Transport and Manipulation of Electron Spins Using Surface Acoustic Waves


Haruki Sanada, Hideki Gotoh, Koji Onomitsu*, and Tetsuomi Sogawa
Optical Science Laboratory, *Physical Science Laboratory

 Transporting electron spins in semiconductors will be a crucial technique both for fundamental research on spin-orbit interactions [1] and for the spintronics applications that need spin information transfer [2]. We have investigated the spin dynamics of electrons traveling with moving wires and dots formed by surface acoustic waves (SAWs) [3].
 The moving wires and dots are generated in a 20-nm-thick GaAs/AlGaAs(001) quantum well (QW) grown by molecular beam epitaxy. Interdigital transducers (IDTs) designed for operation at a SAW wavelength of 2.55 µm were processed on the sample. Depending on the IDT's direction, Rayleigh SAWs propagate along [-110] or [110] with a velocity vSAW = 3 km/s. The single SAW beams produce moving wires, which are formed by the one-dimensional lateral confinement of the SAW-induced piezoelectric potential. The interference between the two orthogonal SAW beams forms moving dots traveling along [010] with a velocity of vSAW.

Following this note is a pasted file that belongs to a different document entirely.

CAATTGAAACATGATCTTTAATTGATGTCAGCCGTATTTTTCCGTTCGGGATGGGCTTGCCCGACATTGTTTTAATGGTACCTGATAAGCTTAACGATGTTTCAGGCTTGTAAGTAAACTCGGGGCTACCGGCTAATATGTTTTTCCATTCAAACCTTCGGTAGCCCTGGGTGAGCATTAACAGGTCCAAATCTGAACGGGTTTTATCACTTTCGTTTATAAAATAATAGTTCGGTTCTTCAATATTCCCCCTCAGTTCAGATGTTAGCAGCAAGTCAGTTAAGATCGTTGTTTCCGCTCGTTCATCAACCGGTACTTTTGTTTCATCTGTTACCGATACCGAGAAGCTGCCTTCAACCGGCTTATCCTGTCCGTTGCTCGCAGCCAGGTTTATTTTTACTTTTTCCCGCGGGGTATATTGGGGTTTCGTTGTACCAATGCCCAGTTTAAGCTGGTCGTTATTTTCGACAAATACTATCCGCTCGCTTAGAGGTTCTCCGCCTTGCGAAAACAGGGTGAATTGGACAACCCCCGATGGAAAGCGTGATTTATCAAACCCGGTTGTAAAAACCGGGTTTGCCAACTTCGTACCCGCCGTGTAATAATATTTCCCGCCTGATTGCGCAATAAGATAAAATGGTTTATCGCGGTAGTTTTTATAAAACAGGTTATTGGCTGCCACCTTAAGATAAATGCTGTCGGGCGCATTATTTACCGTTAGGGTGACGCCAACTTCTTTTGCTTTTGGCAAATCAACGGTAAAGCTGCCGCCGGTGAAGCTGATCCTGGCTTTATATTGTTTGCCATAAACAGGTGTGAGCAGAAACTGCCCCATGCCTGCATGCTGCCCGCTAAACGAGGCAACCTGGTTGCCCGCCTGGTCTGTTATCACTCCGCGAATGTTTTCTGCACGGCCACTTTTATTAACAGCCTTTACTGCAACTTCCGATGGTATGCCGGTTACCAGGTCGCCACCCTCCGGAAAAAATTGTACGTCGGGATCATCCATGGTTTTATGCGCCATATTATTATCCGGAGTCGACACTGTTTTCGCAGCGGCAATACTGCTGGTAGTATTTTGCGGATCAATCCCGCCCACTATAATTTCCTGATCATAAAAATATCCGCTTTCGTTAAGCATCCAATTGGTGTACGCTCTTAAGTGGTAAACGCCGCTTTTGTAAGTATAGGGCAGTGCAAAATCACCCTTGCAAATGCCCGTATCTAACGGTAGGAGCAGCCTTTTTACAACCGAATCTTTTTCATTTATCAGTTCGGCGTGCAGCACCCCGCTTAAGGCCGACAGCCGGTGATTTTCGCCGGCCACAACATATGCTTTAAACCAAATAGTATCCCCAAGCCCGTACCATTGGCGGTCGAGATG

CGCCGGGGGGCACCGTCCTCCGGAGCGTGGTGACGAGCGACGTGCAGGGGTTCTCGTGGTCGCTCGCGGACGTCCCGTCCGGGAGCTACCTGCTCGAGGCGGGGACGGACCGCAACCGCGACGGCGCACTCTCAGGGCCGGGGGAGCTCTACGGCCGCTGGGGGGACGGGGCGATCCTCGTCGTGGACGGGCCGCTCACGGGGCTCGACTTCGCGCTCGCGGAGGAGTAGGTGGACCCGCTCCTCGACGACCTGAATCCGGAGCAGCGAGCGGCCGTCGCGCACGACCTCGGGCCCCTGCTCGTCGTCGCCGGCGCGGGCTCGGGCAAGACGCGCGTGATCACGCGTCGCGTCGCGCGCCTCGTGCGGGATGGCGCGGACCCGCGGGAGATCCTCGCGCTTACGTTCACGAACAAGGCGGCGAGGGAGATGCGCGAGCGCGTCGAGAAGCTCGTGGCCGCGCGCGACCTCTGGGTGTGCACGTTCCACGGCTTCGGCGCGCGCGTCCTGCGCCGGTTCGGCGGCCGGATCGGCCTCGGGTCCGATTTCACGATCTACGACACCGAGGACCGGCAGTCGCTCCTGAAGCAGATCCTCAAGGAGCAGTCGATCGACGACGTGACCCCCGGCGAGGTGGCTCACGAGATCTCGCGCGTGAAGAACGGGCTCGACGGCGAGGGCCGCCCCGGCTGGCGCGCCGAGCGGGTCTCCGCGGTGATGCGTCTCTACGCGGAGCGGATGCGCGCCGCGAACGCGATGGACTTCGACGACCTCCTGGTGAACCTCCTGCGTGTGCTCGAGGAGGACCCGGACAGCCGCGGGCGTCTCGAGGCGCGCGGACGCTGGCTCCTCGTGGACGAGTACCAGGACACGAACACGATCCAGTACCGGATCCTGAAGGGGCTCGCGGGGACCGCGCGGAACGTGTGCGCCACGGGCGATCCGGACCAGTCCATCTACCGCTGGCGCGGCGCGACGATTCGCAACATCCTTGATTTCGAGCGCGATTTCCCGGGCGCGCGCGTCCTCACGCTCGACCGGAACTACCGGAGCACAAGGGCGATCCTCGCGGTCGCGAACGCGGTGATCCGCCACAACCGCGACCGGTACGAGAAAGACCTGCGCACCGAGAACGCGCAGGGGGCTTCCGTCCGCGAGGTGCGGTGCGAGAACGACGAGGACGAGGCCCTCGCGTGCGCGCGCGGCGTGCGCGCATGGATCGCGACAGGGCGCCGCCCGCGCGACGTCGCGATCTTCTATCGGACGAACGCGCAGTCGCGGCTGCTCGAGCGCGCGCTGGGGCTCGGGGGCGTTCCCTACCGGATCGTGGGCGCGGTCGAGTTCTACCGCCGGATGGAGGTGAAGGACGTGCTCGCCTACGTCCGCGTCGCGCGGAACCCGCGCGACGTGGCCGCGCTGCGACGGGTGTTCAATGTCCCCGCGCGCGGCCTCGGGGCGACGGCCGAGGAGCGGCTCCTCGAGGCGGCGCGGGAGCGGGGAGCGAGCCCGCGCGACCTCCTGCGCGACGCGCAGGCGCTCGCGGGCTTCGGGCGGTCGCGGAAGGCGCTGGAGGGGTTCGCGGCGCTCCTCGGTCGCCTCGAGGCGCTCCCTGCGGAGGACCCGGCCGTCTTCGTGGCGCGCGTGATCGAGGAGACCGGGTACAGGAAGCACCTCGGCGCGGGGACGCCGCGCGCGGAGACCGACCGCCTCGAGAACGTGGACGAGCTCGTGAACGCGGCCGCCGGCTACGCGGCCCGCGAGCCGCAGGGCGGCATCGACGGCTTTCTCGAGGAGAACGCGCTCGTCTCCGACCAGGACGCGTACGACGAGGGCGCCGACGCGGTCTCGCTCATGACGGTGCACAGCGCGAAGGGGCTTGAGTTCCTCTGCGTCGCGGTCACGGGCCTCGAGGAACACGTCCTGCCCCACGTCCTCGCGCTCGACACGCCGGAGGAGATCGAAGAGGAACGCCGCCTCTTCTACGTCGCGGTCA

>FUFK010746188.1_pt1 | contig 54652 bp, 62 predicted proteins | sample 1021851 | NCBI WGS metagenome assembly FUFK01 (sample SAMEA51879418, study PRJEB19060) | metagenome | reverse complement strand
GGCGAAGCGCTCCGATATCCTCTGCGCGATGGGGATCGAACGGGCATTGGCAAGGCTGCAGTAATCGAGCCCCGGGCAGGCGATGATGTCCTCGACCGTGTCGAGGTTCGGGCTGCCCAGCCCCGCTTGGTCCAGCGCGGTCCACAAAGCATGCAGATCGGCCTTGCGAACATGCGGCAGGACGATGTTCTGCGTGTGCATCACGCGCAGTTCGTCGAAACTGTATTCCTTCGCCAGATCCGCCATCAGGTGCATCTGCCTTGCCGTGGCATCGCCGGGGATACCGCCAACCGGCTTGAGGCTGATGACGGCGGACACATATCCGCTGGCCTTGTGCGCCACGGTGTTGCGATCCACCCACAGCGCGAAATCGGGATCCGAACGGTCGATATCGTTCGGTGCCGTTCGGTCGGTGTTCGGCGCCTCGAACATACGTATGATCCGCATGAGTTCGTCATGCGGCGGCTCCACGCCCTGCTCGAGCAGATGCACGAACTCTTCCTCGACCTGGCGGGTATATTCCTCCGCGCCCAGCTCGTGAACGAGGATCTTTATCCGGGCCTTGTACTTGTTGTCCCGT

To measure the spin dynamics during transport, we employed Kerr microscopy with a pump-probe technique. A circularly polarized pump light generated spin-polarized electrons at a fixed position on the sample; and a linearly polarized probe light, which can be scanned in the QW plane, was used to detect the magneto-optic Kerr effect. Since the Kerr rotation angle θK is proportional to the spin density at the probe position, we can obtain two-dimensional images of spin distribution under SAWs.
 Figure 1 shows the two-dimensional images of the spin transport measured in the absence of an external magnetic field. For both moving wires and dots, we successfully extracted the precession behavior induced by the spin-orbit interaction. We also found that the spin precession frequency for the moving dots depends on the SAW intensity (Fig. 2). The theoretical analysis of the data revealed the existence of SAW-induced spin-orbit interactions, indicating that the spin precession angle is acoustically tunable. These techniques will provide the versatility needed for spin manipulation in future spintronics applications.
 This work was partly supported by KAKENHI.

[1] Y. Kato et al., Nature 427 (2004) 50.
[2] S. A. Wolf et al., Science 294 (2001) 1488.
[3] H. Sanada et al., Phys. Rev. Lett. 106 (2011) 216602.

Fig. 1. Two-dimensional images of spin densities for moving
traveling along [-110] (a), [110] (c), and for moving
traveling along [010] (b).
Fig. 2. SAW intensity dependence of the
precession frequency for moving
. The line is a theoretical fit.

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